Do Not Confuse The Chase Bank ATM With Your Weird And Scary 'Checks'

Do Not Confuse The Chase Bank ATM With Your Weird And Scary 'Checks'

Tom and his wife got married last year (congratulations!) but still have separate checking accounts. Tom never had a problem depositing checks also made out to his wife in his Chase checking account, so he didn’t foresee any problems with depositing their joint $2,000 tax refund check in that same account. But this is The Consumerist, not Satisfied Chase Customers Weekly, so you can guess how that turned out. Now Tom and Mrs. Tom get to wait patiently and hope that the check doesn’t get lost in the mail on its way back to them. [More]

Responsible Ways To Spend Your Tax Refund

Responsible Ways To Spend Your Tax Refund

Every year around this time, people tend to engage in bragging contests about how big their tax refunds are. These folks are oblivious to the fact that savvier planning would have let them keep their money rather than giving it to the government in a tax-free loan. [More]

Anxious To Get Your Tax Refund? IRS Says 'Go Get Another Job'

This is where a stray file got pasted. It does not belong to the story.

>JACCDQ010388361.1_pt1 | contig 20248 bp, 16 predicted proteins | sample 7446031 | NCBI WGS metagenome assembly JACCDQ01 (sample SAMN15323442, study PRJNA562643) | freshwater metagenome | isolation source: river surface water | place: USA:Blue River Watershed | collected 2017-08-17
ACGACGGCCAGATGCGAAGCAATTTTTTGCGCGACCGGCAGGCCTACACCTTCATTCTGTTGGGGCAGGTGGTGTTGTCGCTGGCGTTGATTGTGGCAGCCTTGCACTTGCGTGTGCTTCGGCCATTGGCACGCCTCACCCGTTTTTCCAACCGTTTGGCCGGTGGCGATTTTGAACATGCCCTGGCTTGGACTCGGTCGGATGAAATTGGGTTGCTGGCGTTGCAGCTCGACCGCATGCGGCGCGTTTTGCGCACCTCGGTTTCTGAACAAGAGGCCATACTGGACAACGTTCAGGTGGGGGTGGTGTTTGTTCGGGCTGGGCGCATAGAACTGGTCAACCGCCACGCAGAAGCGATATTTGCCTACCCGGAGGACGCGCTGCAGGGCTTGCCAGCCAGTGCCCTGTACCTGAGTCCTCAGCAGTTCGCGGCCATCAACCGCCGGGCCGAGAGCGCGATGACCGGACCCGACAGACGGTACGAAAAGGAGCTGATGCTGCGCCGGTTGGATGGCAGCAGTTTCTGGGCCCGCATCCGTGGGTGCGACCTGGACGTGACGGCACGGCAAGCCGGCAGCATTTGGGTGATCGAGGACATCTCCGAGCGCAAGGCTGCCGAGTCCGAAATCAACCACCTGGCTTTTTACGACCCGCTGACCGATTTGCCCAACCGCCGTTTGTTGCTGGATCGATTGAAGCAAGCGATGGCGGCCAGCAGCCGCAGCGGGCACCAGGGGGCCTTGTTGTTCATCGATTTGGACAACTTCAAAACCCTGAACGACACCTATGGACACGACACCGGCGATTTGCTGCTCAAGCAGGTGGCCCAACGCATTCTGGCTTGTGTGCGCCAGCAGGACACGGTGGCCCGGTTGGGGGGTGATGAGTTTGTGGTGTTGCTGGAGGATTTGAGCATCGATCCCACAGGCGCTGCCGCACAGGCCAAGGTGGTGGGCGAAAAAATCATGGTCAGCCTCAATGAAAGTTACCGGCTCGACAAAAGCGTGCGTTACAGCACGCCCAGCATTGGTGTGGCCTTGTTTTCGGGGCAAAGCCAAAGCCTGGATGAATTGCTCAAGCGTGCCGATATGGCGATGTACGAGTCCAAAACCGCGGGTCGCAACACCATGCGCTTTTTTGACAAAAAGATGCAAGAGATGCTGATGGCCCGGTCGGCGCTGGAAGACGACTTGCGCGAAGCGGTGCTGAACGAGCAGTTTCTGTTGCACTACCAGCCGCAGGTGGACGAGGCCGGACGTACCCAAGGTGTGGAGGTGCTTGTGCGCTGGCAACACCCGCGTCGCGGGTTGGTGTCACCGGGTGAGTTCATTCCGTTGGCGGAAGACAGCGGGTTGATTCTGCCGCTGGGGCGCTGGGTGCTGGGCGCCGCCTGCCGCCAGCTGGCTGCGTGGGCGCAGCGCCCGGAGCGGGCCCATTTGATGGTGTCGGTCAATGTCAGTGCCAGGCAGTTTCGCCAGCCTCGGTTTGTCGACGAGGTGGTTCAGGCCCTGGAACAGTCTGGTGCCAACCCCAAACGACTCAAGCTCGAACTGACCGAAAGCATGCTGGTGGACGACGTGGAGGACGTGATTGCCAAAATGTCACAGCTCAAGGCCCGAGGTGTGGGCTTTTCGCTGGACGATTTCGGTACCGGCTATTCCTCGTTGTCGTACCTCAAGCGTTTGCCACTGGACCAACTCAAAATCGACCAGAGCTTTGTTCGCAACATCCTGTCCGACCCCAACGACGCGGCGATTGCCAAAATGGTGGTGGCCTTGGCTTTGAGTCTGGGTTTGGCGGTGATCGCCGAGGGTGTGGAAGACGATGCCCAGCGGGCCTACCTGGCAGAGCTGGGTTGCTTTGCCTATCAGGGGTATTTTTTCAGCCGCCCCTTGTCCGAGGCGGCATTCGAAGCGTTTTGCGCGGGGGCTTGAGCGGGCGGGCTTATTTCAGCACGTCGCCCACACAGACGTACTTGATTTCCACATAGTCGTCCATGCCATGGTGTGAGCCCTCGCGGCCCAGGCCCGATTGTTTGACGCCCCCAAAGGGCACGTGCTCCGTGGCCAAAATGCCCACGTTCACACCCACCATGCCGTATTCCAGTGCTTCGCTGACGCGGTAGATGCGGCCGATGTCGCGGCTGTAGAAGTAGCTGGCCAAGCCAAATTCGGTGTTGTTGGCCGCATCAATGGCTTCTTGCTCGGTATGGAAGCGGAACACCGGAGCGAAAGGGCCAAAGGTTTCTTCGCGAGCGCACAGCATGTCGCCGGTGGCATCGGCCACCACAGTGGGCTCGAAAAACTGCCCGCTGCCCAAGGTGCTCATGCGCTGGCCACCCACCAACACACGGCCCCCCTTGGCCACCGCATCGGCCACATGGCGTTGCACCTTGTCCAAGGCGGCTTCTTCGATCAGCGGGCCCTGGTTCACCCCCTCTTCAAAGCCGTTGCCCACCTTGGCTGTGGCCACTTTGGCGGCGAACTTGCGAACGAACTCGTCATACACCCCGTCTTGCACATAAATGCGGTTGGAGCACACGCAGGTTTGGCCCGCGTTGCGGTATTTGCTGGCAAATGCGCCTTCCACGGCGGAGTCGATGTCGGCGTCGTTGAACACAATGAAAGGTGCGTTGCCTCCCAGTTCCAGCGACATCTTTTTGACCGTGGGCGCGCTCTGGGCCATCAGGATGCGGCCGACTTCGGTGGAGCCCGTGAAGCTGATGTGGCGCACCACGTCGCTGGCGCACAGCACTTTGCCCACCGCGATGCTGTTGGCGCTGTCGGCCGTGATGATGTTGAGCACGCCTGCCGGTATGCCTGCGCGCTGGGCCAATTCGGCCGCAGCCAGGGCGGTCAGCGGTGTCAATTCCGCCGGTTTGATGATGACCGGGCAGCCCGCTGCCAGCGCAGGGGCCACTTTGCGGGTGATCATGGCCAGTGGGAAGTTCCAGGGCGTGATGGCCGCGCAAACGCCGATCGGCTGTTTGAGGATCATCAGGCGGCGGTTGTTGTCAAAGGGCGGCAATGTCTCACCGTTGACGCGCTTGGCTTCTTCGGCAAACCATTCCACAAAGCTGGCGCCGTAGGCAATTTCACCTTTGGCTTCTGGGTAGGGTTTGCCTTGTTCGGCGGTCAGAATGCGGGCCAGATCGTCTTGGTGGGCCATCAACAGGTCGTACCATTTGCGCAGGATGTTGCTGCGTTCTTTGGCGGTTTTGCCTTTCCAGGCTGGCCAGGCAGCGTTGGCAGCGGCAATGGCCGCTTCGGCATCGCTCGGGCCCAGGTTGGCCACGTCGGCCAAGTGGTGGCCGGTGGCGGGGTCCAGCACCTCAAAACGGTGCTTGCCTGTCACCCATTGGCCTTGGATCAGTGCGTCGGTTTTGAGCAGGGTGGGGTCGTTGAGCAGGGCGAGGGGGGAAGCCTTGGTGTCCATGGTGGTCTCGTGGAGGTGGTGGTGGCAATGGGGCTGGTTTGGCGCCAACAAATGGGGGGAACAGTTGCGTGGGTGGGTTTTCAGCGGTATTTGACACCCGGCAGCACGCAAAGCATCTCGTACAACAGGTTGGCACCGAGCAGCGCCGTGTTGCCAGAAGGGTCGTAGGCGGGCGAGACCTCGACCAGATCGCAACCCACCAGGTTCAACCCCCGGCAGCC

Emily is a law student, and she spent last summer doing lawyer-type work and earning lawyer-type money. She mistakenly set up her withholding as if she were earning that much money year-round, though, so the government owes her a pretty sweet refund now that she’s returned to the poor, ascetic life of a student. She even filed her taxes super early so she can get that money back. Only the IRS has flagged her for extra-special review, delaying her refund, and no one she can get in touch with seems to care. “You should just get another job,” one helpful representative told her. [More]

South Carolina To Provide Tax Refunds On Bank Of America Debit Card

This tax season, South Carolina taxpayers will have three options for getting their tax refunds: direct deposit, paper check, or a prepaid debit card from Bank of America. While this last option might seem like a good idea to some, they could be paying for the convenience. [More]

3 Things You Can Do To Make Sure You Get Your Tax Refund Quickly

3 Things You Can Do To Make Sure You Get Your Tax Refund Quickly

The news that you get two extra days to file your tax return this year means little to those who have big refunds coming and want to get their hands on their money as soon as possible. [More]

IRS Is Stuck With $153.3 Million It Wants To Give Away

IRS Is Stuck With $153.3 Million It Wants To Give Away

The Internal Revenue Service has $153.3 million in tax refunds burning a hole in its pocket, but can’t find any takers. The agency says mailing address errors have rendered 99,123 refund checks undeliverable. [More]

"Secret" Way To Keep Buying Paper Savings Bonds After 2012 Deadline

"Secret" Way To Keep Buying Paper Savings Bonds After 2012 Deadline